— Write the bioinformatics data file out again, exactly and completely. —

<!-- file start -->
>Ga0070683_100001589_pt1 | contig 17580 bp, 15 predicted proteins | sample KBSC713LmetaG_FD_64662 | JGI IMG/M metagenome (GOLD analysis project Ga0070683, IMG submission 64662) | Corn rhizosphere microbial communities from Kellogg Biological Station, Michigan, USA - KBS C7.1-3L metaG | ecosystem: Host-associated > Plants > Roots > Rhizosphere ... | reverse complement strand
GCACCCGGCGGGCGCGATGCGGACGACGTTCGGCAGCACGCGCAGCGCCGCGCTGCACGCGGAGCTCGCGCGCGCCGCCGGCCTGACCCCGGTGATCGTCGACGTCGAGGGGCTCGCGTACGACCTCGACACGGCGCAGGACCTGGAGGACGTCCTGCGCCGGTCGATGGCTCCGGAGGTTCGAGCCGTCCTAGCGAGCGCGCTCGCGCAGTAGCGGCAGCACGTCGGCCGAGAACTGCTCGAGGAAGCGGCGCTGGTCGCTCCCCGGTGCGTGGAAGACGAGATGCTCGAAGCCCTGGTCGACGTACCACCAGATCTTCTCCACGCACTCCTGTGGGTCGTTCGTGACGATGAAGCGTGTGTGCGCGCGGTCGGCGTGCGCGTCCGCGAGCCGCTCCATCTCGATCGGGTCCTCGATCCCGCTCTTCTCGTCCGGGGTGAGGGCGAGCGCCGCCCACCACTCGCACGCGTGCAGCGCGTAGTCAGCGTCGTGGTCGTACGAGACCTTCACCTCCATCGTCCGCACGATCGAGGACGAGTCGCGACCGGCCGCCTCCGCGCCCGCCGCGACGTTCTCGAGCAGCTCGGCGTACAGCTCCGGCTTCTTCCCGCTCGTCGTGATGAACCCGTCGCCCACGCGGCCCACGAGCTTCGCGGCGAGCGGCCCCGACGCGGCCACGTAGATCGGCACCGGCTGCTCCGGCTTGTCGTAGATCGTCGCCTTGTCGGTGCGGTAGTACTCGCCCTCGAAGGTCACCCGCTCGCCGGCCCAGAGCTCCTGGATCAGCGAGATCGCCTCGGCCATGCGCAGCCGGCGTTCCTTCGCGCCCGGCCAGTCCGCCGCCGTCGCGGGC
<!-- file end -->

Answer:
>Ga0070683_100001589_pt1 | contig 17580 bp, 15 predicted proteins | sample KBSC713LmetaG_FD_64662 | JGI IMG/M metagenome (GOLD analysis project Ga0070683, IMG submission 64662) | Corn rhizosphere microbial communities from Kellogg Biological Station, Michigan, USA - KBS C7.1-3L metaG | ecosystem: Host-associated > Plants > Roots > Rhizosphere ... | reverse complement strand
GCACCCGGCGGGCGCGATGCGGACGACGTTCGGCAGCACGCGCAGCGCCGCGCTGCACGCGGAGCTCGCGCGCGCCGCCGGCCTGACCCCGGTGATCGTCGACGTCGAGGGGCTCGCGTACGACCTCGACACGGCGCAGGACCTGGAGGACGTCCTGCGCCGGTCGATGGCTCCGGAGGTTCGAGCCGTCCTAGCGAGCGCGCTCGCGCAGTAGCGGCAGCACGTCGGCCGAGAACTGCTCGAGGAAGCGGCGCTGGTCGCTCCCCGGTGCGTGGAAGACGAGATGCTCGAAGCCCTGGTCGACGTACCACCAGATCTTCTCCACGCACTCCTGTGGGTCGTTCGTGACGATGAAGCGTGTGTGCGCGCGGTCGGCGTGCGCGTCCGCGAGCCGCTCCATCTCGATCGGGTCCTCGATCCCGCTCTTCTCGTCCGGGGTGAGGGCGAGCGCCGCCCACCACTCGCACGCGTGCAGCGCGTAGTCAGCGTCGTGGTCGTACGAGACCTTCACCTCCATCGTCCGCACGATCGAGGACGAGTCGCGACCGGCCGCCTCCGCGCCCGCCGCGACGTTCTCGAGCAGCTCGGCGTACAGCTCCGGCTTCTTCCCGCTCGTCGTGATGAACCCGTCGCCCACGCGGCCCACGAGCTTCGCGGCGAGCGGCCCCGACGCGGCCACGTAGATCGGCACCGGCTGCTCCGGCTTGTCGTAGATCGTCGCCTTGTCGGTGCGGTAGTACTCGCCCTCGAAGGTCACCCGCTCGCCGGCCCAGAGCTCCTGGATCAGCGAGATCGCCTCGGCCATGCGCAGCCGGCGTTCCTTCGCGCCCGGCCAGTCCGCCGCCGTCGCGGGC